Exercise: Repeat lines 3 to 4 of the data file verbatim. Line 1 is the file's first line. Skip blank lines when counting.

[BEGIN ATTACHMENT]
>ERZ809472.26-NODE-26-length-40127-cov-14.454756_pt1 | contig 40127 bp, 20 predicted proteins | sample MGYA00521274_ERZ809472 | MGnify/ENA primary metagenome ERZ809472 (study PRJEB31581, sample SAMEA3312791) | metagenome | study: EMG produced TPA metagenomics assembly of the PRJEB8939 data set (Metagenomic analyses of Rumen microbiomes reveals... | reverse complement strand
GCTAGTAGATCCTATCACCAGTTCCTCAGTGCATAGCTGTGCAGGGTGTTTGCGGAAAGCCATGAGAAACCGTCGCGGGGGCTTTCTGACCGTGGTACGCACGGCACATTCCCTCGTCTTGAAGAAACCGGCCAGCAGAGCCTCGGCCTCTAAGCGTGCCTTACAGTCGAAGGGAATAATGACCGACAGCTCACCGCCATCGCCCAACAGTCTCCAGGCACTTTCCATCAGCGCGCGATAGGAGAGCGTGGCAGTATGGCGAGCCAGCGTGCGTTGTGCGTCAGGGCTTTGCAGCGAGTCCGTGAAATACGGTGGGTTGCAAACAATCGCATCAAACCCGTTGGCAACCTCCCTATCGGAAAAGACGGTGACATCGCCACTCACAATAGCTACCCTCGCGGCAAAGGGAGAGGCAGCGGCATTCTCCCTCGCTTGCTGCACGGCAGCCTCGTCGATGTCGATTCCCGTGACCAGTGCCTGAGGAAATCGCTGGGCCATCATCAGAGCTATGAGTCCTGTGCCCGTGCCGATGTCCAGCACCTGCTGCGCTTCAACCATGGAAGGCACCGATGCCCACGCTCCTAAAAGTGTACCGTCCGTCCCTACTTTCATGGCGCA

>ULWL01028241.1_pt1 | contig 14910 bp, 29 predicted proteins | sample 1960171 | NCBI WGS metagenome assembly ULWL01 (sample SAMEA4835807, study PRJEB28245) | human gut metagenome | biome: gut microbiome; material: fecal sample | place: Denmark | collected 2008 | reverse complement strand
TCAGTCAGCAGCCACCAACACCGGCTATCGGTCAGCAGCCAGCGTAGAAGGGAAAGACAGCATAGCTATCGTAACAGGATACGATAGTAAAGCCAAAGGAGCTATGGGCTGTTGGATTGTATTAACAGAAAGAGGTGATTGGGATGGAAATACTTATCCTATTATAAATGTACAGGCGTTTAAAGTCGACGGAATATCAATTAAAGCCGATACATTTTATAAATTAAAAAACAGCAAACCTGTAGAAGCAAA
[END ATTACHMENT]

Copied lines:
>ULWL01028241.1_pt1 | contig 14910 bp, 29 predicted proteins | sample 1960171 | NCBI WGS metagenome assembly ULWL01 (sample SAMEA4835807, study PRJEB28245) | human gut metagenome | biome: gut microbiome; material: fecal sample | place: Denmark | collected 2008 | reverse complement strand
TCAGTCAGCAGCCACCAACACCGGCTATCGGTCAGCAGCCAGCGTAGAAGGGAAAGACAGCATAGCTATCGTAACAGGATACGATAGTAAAGCCAAAGGAGCTATGGGCTGTTGGATTGTATTAACAGAAAGAGGTGATTGGGATGGAAATACTTATCCTATTATAAATGTACAGGCGTTTAAAGTCGACGGAATATCAATTAAAGCCGATACATTTTATAAATTAAAAAACAGCAAACCTGTAGAAGCAAA